Friday, December 31, 2010
We were always a Live Tree family.
Tromping out to the woods behind the house, always on a cold, cold day, to pick out the perfect tree with my Dad was an annual tradition.
Only we never got to pick the perfect tree.
We always had to get an icky-old cedar tree--and usually one with a flat spot on the back (because it was going up against the way anyway).
Dad was (is!) a practical kind of guy.
I always, always, always wanted to have one of those pretty, perfectly conically shaped pine trees that smelled sooo good.
But we had to save those. For what I don't know.
The few pines we had were ones Dad had planted himself. Many were from seedlings he'd brought back from a visit to Georgia.
Looking back, I have to admit, the cedar trees weren't so bad--especially now that I live in a fake-tree home (The Husband has allergies that banned the live tree a long time ago! This is our plastic tree as it is this year.).
I think it was more of an issue of The Forbidden Fruit that made the cedars seem so awful. Besides, it seemed we had at least 2.3 million of them on our Southern Indiana hills. And cedar trees are basically the vegetative equivalent of rats.
I do have one of the old glass ornaments we used to adorn those scrubby cedar trees. We had these in red and green.
I always loved them...
Just don't tell my mom that I swiped one when I was digging in the attic a few years ago!
Check out what is going on--or has in the past--during the holidays in the homes of other farm families by visiting the Real Farmwives of America link up on Facebook.
Have a Happy New Year!
Wednesday, December 29, 2010
It's only Wednesday and I'm feeling tapped already this week. I have some commentary about work, but I don't have the energy right now... Plus, I'm a bit on the crabby side. I might type something shameful.
So, I'm going Wordless this Wednesday with a picture from our family's Christmas break trip to the bowling alley. (Glamorous holiday travel, huh?)
The ball slipped out of her hand, rolled half-way down the gutter of the neighboring lane and stopped.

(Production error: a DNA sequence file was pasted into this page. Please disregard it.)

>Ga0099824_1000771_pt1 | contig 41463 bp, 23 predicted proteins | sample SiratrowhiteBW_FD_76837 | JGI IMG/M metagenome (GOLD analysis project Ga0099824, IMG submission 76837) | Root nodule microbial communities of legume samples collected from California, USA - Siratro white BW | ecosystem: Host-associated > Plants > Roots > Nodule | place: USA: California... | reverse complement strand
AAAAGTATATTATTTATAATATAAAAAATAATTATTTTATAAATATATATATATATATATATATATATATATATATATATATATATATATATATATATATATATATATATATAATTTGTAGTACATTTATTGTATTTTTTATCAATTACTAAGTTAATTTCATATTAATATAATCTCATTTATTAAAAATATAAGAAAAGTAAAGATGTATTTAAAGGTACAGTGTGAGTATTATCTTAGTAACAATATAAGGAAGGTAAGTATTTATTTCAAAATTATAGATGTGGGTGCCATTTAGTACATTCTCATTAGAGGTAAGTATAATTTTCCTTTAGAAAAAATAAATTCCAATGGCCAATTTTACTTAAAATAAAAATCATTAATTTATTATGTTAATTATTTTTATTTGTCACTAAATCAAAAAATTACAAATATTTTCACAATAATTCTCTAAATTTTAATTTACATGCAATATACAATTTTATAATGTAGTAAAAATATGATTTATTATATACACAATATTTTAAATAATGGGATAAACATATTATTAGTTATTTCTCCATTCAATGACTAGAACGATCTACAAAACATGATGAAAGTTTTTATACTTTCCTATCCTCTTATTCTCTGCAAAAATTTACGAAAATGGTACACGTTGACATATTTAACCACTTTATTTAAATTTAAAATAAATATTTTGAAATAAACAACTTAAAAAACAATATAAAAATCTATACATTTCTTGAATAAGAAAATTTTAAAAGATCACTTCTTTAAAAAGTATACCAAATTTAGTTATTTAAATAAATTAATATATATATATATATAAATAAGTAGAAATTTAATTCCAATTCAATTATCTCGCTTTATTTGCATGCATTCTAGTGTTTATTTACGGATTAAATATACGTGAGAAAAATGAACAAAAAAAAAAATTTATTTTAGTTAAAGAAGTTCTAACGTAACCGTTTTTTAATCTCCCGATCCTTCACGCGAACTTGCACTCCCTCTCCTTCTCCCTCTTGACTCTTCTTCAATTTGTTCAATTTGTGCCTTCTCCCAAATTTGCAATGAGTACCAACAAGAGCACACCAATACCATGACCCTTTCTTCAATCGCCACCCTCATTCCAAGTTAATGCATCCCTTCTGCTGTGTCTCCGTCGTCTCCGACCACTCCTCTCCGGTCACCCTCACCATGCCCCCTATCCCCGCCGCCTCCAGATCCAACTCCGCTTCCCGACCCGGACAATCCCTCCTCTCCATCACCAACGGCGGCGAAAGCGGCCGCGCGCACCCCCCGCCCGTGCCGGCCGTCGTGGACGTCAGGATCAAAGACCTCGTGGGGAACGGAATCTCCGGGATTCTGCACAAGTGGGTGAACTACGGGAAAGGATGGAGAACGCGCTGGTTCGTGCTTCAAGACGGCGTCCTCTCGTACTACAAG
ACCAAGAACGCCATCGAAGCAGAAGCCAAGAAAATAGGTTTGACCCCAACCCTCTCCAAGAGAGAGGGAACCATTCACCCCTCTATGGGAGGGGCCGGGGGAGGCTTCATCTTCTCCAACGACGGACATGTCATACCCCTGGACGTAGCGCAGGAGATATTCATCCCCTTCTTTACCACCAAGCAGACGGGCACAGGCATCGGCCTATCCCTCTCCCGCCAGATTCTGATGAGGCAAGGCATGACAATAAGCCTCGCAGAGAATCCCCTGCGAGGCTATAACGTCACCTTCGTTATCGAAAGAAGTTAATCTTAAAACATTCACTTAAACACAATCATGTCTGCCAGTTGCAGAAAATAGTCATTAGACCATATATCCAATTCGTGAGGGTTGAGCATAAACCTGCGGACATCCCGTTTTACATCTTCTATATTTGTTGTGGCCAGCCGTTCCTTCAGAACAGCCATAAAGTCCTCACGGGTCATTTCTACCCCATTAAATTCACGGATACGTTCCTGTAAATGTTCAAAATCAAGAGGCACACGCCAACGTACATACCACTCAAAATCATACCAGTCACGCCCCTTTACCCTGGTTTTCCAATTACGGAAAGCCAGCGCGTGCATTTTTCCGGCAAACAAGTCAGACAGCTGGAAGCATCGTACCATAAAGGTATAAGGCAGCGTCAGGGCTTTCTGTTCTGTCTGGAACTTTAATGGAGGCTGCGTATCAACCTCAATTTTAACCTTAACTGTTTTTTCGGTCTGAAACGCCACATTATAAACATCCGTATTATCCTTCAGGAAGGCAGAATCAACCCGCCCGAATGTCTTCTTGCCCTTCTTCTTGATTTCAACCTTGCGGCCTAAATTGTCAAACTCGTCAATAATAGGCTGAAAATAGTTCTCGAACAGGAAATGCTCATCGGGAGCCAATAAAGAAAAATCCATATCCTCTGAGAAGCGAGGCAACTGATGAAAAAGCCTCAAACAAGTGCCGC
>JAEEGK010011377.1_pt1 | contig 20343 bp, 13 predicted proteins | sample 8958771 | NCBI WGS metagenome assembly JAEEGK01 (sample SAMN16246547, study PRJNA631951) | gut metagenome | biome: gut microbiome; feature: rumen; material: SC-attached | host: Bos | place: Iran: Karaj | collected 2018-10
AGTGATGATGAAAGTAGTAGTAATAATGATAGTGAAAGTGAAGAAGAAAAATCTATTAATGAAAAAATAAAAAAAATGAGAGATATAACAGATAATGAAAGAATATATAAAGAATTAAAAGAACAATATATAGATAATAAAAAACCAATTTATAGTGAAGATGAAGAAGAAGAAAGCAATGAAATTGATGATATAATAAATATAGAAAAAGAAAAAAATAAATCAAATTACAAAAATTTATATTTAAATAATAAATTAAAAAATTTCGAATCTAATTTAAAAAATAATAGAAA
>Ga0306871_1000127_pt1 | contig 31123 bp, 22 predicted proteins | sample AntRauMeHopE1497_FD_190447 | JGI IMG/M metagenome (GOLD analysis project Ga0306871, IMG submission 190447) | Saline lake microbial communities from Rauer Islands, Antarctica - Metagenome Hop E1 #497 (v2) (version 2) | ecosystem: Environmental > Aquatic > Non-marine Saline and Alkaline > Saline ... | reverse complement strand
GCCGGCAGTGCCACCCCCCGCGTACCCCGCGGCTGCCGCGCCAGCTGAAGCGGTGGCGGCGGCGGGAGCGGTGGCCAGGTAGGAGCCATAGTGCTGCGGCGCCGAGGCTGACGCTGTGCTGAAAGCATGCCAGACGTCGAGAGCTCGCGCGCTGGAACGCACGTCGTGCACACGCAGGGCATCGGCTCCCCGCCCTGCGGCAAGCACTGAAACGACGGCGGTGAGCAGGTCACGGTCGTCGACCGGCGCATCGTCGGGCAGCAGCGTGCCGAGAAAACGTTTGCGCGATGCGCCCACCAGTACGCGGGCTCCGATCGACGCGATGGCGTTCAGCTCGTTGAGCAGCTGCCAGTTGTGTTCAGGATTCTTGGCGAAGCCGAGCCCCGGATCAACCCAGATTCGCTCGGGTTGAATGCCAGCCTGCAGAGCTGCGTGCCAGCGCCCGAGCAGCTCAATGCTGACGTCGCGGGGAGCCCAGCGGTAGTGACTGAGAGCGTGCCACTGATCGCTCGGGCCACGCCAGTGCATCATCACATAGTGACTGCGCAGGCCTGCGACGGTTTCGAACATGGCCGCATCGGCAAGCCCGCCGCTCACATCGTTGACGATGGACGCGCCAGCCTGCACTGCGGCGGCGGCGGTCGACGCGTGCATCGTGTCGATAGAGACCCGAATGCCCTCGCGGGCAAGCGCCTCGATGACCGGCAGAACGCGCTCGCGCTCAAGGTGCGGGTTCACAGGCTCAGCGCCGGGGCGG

The attendant didn't believe us... we got a lecture and a stern look about staying in our own lane.
Blue cheetah, thanks to a manicure set they got for Christmas...
I went out in public with is today! hahaha!
Monday, December 27, 2010
: We usually just have a normal dinner and then stay up to watch the ball get lit up but Big D never makes it to midnight
2. How tall are you?
: I am exactly five feet tall but I am still growing
3. What is your favorite pudding flavor?
: My favorite pudding flavor would have to be vanilla with vanilla wafers
4. What room of the house do you blog the most in?
: I do it in any room but I only do it once and awhile and only do meet me on Monday
5. What is your best physical feature?
: my eyes because they sparkle and the pretty blue color
Friday, December 24, 2010
Saturday, December 18, 2010
And Christmas is no exception for me.
Actually, it's not really Christmas. It's Santa.
Did the Jolly Old Elf visit your house as a child?
Yes, he was a regular at ours, each Dec. 24th. I was always
exciting because in the drafty old farmhouse we grew up in, The Big Guy had to make his entry in MY room!!! That's right! He'd have to sneak right past my sister and me sleeping, because the only intact fireplace left in the house was in our room! The other one was clogged up by the big wood stove my 'rents put in.
Talk about making it hard for a kid to sleep at night!
I thought I might actually get to sneak a peek...
Plus, everyone in the front of the school bus was all hyped up about Saint Nick's arrival and all the loot he'd be packing along.
Now, if you notice what I said (typed?), the kids in the front of the school bus knew all about Santa Claus and his dealings. That was where all the little kids sat.
However, dissidence was building in my head, because rumors were starting to trickle up from the back of the bus (aka, where the 6th graders sat) that some of this HoHoHo business might not be all it's cracked up to be...
That was really troubling to me, because:
A. As we all know: Everything you hear on the school bus is true. I think most people over the age of 30 recognize that the school bus was the major source of information and wisdom back in the day--seeing how we didn't have the Internet back then; and
B. Mom and Dad told me Father Christmas was coming.
What's a first grader to believe?
I double-checked the facts with some key influencers in my life:
- The babysitter
- Holiday TV specials
- Mom and Dad
All of them wouldn't be lying. Right???
I clung to the truth as a knew it, figuring there must be some mistake.
Well, sure enough, the day came one Saturday when my mom was on her every-other-Saturday shift at the hospital. (I know she was working and not home, because that was the only way I could get away with playing with her stuff.)
My sister and I were deep in a session of Dress Up and decided the perfect accessory to whatever ensemble we'd assembled would be Mom's tall, black, shiny go-go boots. (I so wish you-all could meet my mom, because you would chuckle at the thought her wearing go-go boots at some point in her life! I'm chuckling right now!)
That's why I was digging in Mom's closet that fateful day, not long before Christmas.
Total innocence was about to go down in a ball of flaming disappointment as a burning seed of distrust in all that I knew and love and valued and counted on (am I getting a bit dramatic here? Sorry.) would be destroyed by one upward glance!